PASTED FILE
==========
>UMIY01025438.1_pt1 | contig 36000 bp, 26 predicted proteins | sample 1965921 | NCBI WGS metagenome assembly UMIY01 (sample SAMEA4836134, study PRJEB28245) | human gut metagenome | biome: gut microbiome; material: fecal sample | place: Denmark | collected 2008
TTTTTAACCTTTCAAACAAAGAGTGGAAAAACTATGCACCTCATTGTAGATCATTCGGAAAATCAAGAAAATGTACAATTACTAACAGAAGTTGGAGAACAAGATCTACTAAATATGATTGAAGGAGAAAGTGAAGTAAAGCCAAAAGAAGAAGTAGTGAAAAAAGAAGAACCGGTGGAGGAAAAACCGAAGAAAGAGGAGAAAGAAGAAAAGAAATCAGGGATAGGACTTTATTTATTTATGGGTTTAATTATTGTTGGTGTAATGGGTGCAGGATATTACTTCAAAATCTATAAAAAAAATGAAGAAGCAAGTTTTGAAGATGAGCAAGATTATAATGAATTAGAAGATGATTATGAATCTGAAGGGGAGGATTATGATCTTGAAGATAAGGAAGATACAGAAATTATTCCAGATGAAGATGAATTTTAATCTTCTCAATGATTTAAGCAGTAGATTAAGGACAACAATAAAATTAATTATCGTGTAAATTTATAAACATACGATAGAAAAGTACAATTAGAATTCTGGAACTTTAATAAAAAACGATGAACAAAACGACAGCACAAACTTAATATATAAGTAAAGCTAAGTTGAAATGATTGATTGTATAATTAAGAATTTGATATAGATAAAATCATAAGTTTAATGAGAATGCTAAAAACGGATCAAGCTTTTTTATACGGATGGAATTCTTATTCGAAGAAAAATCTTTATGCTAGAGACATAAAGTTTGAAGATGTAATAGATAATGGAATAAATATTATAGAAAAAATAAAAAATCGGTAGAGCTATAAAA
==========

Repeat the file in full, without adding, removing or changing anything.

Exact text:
>UMIY01025438.1_pt1 | contig 36000 bp, 26 predicted proteins | sample 1965921 | NCBI WGS metagenome assembly UMIY01 (sample SAMEA4836134, study PRJEB28245) | human gut metagenome | biome: gut microbiome; material: fecal sample | place: Denmark | collected 2008
TTTTTAACCTTTCAAACAAAGAGTGGAAAAACTATGCACCTCATTGTAGATCATTCGGAAAATCAAGAAAATGTACAATTACTAACAGAAGTTGGAGAACAAGATCTACTAAATATGATTGAAGGAGAAAGTGAAGTAAAGCCAAAAGAAGAAGTAGTGAAAAAAGAAGAACCGGTGGAGGAAAAACCGAAGAAAGAGGAGAAAGAAGAAAAGAAATCAGGGATAGGACTTTATTTATTTATGGGTTTAATTATTGTTGGTGTAATGGGTGCAGGATATTACTTCAAAATCTATAAAAAAAATGAAGAAGCAAGTTTTGAAGATGAGCAAGATTATAATGAATTAGAAGATGATTATGAATCTGAAGGGGAGGATTATGATCTTGAAGATAAGGAAGATACAGAAATTATTCCAGATGAAGATGAATTTTAATCTTCTCAATGATTTAAGCAGTAGATTAAGGACAACAATAAAATTAATTATCGTGTAAATTTATAAACATACGATAGAAAAGTACAATTAGAATTCTGGAACTTTAATAAAAAACGATGAACAAAACGACAGCACAAACTTAATATATAAGTAAAGCTAAGTTGAAATGATTGATTGTATAATTAAGAATTTGATATAGATAAAATCATAAGTTTAATGAGAATGCTAAAAACGGATCAAGCTTTTTTATACGGATGGAATTCTTATTCGAAGAAAAATCTTTATGCTAGAGACATAAAGTTTGAAGATGTAATAGATAATGGAATAAATATTATAGAAAAAATAAAAAATCGGTAGAGCTATAAAA